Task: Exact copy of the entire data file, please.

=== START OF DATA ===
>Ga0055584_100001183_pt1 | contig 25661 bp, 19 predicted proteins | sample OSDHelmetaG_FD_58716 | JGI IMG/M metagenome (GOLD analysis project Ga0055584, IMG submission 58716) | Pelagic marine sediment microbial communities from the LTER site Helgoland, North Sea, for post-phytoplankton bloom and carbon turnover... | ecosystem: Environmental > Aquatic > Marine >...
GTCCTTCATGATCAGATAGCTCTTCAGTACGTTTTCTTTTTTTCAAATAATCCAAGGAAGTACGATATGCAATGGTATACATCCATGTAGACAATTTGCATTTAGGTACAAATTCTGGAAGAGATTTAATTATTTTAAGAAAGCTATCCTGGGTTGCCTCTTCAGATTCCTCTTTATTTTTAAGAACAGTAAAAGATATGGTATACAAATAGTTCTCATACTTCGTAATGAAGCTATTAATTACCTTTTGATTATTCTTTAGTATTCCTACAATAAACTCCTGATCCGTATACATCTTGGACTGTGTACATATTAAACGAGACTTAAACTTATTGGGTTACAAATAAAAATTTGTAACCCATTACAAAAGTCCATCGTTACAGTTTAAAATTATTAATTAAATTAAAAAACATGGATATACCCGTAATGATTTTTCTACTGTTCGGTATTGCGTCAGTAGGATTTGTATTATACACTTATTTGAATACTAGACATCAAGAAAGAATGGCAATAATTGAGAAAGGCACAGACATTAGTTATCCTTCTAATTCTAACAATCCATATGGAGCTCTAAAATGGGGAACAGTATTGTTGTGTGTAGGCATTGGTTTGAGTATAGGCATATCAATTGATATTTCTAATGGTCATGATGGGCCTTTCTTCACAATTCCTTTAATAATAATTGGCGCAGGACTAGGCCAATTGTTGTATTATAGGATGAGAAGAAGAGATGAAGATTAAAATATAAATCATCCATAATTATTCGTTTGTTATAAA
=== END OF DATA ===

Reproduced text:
>Ga0055584_100001183_pt1 | contig 25661 bp, 19 predicted proteins | sample OSDHelmetaG_FD_58716 | JGI IMG/M metagenome (GOLD analysis project Ga0055584, IMG submission 58716) | Pelagic marine sediment microbial communities from the LTER site Helgoland, North Sea, for post-phytoplankton bloom and carbon turnover... | ecosystem: Environmental > Aquatic > Marine >...
GTCCTTCATGATCAGATAGCTCTTCAGTACGTTTTCTTTTTTTCAAATAATCCAAGGAAGTACGATATGCAATGGTATACATCCATGTAGACAATTTGCATTTAGGTACAAATTCTGGAAGAGATTTAATTATTTTAAGAAAGCTATCCTGGGTTGCCTCTTCAGATTCCTCTTTATTTTTAAGAACAGTAAAAGATATGGTATACAAATAGTTCTCATACTTCGTAATGAAGCTATTAATTACCTTTTGATTATTCTTTAGTATTCCTACAATAAACTCCTGATCCGTATACATCTTGGACTGTGTACATATTAAACGAGACTTAAACTTATTGGGTTACAAATAAAAATTTGTAACCCATTACAAAAGTCCATCGTTACAGTTTAAAATTATTAATTAAATTAAAAAACATGGATATACCCGTAATGATTTTTCTACTGTTCGGTATTGCGTCAGTAGGATTTGTATTATACACTTATTTGAATACTAGACATCAAGAAAGAATGGCAATAATTGAGAAAGGCACAGACATTAGTTATCCTTCTAATTCTAACAATCCATATGGAGCTCTAAAATGGGGAACAGTATTGTTGTGTGTAGGCATTGGTTTGAGTATAGGCATATCAATTGATATTTCTAATGGTCATGATGGGCCTTTCTTCACAATTCCTTTAATAATAATTGGCGCAGGACTAGGCCAATTGTTGTATTATAGGATGAGAAGAAGAGATGAAGATTAAAATATAAATCATCCATAATTATTCGTTTGTTATAAA